A comparison of two approaches for generating spatial models of growing-season variables for Canada

John H. Pedlar*, Daniel W. McKenney, Kevin Lawrence, Pia Papadopol, Michael F. Hutchinson, David Price

*Corresponding author for this work

    Research output: Contribution to journalArticlepeer-review

    16 Citations (Scopus)


    This study produced annual spatial models (or grids) of 27 growing-season variables for Canada that span two centuries (1901-2100). Temporal gaps in the availability of daily climate data-the typical and preferred source for calculating growing-season variables-necessitated the use of two approaches for generating these growing-season grids. The first approach, used only for the 1950-2010 period, employed a computer script to directly calculate the suite of growing-season variables from existing daily climate grids. Since daily grids were not available for the remaining years, a second approach, which employed a machine-learning method called boosted regression trees (BRT), was used to generate statistical models that related each growing-season variable to a suite of climate and water-related predictors. These BRT models were used to generate grids of growing-season variables for each year of the study period, including the 1950-2010 period to allow comparison between the two approaches. Mean absolute errors associated with the BRT-based grids were approximately 30% higher than those associated with the daily-based grids. The two approaches were also compared by calculating trends in growing-season length over the 1950-2010 period. Significant increases in growing-season length were obtained for nearly all ecozones across Canada, and there were no significant differences in the trends obtained from the two approaches. Although the daily-based approach tended to have lower errors, the BRT approach produced comparable map products that should be valuable for periods and regions for which daily data are not available.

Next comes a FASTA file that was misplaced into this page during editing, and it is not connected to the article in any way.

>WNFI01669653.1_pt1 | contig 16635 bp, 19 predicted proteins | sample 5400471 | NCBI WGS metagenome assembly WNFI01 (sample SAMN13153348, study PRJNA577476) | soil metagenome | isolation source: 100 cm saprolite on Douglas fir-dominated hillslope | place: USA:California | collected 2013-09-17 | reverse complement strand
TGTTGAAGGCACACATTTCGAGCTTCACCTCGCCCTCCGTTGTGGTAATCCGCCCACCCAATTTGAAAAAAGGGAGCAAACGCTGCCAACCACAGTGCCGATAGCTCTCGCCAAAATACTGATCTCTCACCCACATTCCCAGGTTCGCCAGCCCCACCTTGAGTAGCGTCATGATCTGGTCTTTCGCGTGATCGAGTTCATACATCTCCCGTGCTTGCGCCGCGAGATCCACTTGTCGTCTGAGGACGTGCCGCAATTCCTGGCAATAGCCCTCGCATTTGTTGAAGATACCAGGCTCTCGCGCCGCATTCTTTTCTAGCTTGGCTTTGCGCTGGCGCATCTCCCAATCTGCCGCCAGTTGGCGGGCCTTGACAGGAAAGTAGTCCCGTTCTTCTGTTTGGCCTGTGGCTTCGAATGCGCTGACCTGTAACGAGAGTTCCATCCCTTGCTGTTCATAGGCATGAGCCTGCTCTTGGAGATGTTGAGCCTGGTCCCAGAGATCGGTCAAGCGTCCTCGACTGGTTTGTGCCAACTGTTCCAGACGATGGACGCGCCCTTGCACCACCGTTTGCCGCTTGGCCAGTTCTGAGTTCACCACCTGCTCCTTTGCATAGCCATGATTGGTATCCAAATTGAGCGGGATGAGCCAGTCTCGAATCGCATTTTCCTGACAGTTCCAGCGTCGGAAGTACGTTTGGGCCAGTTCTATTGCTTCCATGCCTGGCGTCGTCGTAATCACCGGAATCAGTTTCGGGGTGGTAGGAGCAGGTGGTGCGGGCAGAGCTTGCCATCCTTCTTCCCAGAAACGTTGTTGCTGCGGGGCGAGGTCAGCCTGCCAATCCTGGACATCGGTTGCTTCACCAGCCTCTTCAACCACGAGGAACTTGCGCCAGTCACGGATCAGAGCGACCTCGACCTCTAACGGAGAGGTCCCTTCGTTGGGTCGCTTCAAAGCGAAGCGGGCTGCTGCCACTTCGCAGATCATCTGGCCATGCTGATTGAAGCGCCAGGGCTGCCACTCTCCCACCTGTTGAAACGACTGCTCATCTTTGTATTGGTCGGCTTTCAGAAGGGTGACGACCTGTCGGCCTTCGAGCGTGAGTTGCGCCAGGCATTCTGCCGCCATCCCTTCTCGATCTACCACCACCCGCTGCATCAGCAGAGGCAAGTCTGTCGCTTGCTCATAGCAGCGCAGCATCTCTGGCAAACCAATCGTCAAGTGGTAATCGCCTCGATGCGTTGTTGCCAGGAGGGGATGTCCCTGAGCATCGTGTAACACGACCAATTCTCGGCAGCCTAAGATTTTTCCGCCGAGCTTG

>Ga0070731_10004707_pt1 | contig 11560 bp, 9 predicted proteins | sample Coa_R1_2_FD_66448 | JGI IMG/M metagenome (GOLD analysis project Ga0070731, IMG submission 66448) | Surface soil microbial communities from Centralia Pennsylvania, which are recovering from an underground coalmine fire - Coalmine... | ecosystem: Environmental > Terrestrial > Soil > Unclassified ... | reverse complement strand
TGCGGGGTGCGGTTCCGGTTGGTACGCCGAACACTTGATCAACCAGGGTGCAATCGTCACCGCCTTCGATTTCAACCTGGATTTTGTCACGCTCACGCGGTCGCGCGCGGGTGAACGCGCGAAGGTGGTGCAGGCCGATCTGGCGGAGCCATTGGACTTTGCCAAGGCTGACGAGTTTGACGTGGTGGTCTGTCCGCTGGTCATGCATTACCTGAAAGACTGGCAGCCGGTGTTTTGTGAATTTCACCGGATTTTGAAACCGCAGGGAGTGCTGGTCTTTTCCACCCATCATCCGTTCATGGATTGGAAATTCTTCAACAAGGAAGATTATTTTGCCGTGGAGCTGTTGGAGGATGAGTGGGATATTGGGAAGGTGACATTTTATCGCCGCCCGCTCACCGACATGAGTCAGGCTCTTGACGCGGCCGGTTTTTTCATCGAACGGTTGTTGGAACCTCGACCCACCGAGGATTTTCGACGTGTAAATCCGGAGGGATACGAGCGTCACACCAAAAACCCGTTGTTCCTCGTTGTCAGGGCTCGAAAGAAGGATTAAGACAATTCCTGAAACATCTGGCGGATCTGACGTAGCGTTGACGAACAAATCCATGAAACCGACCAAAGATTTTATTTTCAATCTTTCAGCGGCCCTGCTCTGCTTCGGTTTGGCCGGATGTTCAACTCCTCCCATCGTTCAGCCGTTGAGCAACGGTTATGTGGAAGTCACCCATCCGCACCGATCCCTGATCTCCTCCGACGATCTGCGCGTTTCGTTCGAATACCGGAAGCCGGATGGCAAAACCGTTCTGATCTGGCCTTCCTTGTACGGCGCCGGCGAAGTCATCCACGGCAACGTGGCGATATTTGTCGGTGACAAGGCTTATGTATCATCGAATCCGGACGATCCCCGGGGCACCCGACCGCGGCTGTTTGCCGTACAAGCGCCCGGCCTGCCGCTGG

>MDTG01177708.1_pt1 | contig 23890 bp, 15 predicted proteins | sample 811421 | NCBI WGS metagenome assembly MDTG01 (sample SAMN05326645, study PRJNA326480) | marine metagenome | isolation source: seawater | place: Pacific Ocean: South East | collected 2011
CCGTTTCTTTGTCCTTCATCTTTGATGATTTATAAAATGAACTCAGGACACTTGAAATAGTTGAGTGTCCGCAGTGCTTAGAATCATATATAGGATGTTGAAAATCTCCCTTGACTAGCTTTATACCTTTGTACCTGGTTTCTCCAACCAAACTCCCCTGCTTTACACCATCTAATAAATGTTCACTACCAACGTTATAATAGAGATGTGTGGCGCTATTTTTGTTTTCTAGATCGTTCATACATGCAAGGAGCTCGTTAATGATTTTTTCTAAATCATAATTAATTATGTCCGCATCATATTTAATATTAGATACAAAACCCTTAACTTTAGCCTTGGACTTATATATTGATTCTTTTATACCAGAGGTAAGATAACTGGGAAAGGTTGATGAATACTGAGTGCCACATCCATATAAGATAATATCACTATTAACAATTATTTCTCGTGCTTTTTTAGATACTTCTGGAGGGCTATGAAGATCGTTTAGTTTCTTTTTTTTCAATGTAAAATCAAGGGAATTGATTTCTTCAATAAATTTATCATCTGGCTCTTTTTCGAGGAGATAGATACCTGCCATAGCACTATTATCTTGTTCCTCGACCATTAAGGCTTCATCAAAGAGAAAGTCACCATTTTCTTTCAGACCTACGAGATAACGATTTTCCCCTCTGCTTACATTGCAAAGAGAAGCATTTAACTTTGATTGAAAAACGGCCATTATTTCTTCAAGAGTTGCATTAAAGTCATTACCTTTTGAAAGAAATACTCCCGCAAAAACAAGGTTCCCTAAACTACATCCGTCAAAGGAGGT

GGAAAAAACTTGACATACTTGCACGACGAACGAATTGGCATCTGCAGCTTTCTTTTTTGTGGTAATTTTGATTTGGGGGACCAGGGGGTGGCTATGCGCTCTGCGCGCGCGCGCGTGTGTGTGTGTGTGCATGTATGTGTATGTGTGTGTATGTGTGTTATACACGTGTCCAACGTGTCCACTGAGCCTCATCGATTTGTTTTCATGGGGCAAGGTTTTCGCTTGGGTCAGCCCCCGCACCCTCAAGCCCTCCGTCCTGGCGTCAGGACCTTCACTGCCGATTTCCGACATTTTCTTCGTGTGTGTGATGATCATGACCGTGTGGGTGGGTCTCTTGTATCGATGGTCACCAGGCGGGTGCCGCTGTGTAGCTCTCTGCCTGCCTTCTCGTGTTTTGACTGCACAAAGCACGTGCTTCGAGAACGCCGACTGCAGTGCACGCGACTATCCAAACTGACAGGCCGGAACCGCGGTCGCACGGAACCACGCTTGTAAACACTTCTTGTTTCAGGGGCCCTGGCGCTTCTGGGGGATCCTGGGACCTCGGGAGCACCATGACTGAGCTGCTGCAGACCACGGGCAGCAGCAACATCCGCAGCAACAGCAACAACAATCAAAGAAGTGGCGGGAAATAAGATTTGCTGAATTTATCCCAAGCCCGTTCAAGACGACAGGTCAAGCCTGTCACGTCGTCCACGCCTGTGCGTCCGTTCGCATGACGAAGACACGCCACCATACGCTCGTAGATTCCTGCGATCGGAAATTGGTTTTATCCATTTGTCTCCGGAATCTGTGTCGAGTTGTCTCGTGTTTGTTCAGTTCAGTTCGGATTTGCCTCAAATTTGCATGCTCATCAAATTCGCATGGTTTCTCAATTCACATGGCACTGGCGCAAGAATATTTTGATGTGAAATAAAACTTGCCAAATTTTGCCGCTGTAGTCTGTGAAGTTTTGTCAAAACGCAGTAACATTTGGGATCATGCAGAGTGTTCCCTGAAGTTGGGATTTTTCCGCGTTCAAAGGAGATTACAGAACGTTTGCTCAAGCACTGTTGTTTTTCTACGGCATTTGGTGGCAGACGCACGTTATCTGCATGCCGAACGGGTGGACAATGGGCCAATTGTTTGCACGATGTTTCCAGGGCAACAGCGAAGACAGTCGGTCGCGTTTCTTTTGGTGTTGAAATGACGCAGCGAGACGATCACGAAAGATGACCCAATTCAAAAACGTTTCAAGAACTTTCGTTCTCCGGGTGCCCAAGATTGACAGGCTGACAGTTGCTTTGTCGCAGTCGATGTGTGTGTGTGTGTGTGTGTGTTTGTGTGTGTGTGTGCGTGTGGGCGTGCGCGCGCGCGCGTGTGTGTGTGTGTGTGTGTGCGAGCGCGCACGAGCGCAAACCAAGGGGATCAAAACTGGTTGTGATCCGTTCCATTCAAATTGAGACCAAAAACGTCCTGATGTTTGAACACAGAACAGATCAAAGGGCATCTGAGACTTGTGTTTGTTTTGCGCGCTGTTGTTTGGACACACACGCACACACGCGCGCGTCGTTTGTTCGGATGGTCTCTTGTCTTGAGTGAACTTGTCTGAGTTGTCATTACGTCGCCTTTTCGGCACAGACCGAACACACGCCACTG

Original languageEnglish
    Pages (from-to)506-518
    Number of pages13
    JournalJournal of Applied Meteorology and Climatology
    Issue number2
    Publication statusPublished - 2015


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